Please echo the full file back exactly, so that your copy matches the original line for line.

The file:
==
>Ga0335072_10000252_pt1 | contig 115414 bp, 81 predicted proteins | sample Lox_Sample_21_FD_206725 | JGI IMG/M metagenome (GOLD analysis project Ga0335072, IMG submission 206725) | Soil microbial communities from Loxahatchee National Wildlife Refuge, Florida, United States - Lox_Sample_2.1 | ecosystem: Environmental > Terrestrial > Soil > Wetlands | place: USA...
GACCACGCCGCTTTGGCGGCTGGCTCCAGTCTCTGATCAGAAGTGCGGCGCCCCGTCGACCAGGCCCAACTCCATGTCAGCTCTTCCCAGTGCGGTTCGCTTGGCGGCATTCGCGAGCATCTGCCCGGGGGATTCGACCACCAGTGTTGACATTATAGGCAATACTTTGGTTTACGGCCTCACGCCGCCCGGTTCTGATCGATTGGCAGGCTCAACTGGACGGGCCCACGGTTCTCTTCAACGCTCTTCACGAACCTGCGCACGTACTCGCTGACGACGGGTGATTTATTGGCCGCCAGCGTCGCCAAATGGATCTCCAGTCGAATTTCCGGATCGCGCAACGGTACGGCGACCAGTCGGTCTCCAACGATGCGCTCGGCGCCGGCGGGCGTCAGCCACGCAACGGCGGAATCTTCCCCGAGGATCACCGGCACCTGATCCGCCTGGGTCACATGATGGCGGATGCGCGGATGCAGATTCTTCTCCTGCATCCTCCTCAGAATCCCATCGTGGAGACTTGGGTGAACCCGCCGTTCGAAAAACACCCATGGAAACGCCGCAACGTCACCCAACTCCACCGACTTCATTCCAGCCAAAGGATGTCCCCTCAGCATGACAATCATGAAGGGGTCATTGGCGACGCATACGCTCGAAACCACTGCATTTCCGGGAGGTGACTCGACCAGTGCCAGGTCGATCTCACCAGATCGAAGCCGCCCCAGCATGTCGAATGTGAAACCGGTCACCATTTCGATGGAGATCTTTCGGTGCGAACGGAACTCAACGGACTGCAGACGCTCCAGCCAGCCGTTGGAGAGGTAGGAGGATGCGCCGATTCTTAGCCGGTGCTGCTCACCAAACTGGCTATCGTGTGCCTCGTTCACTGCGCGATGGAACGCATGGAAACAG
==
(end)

>Ga0335072_10000252_pt1 | contig 115414 bp, 81 predicted proteins | sample Lox_Sample_21_FD_206725 | JGI IMG/M metagenome (GOLD analysis project Ga0335072, IMG submission 206725) | Soil microbial communities from Loxahatchee National Wildlife Refuge, Florida, United States - Lox_Sample_2.1 | ecosystem: Environmental > Terrestrial > Soil > Wetlands | place: USA...
GACCACGCCGCTTTGGCGGCTGGCTCCAGTCTCTGATCAGAAGTGCGGCGCCCCGTCGACCAGGCCCAACTCCATGTCAGCTCTTCCCAGTGCGGTTCGCTTGGCGGCATTCGCGAGCATCTGCCCGGGGGATTCGACCACCAGTGTTGACATTATAGGCAATACTTTGGTTTACGGCCTCACGCCGCCCGGTTCTGATCGATTGGCAGGCTCAACTGGACGGGCCCACGGTTCTCTTCAACGCTCTTCACGAACCTGCGCACGTACTCGCTGACGACGGGTGATTTATTGGCCGCCAGCGTCGCCAAATGGATCTCCAGTCGAATTTCCGGATCGCGCAACGGTACGGCGACCAGTCGGTCTCCAACGATGCGCTCGGCGCCGGCGGGCGTCAGCCACGCAACGGCGGAATCTTCCCCGAGGATCACCGGCACCTGATCCGCCTGGGTCACATGATGGCGGATGCGCGGATGCAGATTCTTCTCCTGCATCCTCCTCAGAATCCCATCGTGGAGACTTGGGTGAACCCGCCGTTCGAAAAACACCCATGGAAACGCCGCAACGTCACCCAACTCCACCGACTTCATTCCAGCCAAAGGATGTCCCCTCAGCATGACAATCATGAAGGGGTCATTGGCGACGCATACGCTCGAAACCACTGCATTTCCGGGAGGTGACTCGACCAGTGCCAGGTCGATCTCACCAGATCGAAGCCGCCCCAGCATGTCGAATGTGAAACCGGTCACCATTTCGATGGAGATCTTTCGGTGCGAACGGAACTCAACGGACTGCAGACGCTCCAGCCAGCCGTTGGAGAGGTAGGAGGATGCGCCGATTCTTAGCCGGTGCTGCTCACCAAACTGGCTATCGTGTGCCTCGTTCACTGCGCGATGGAACGCATGGAAACAG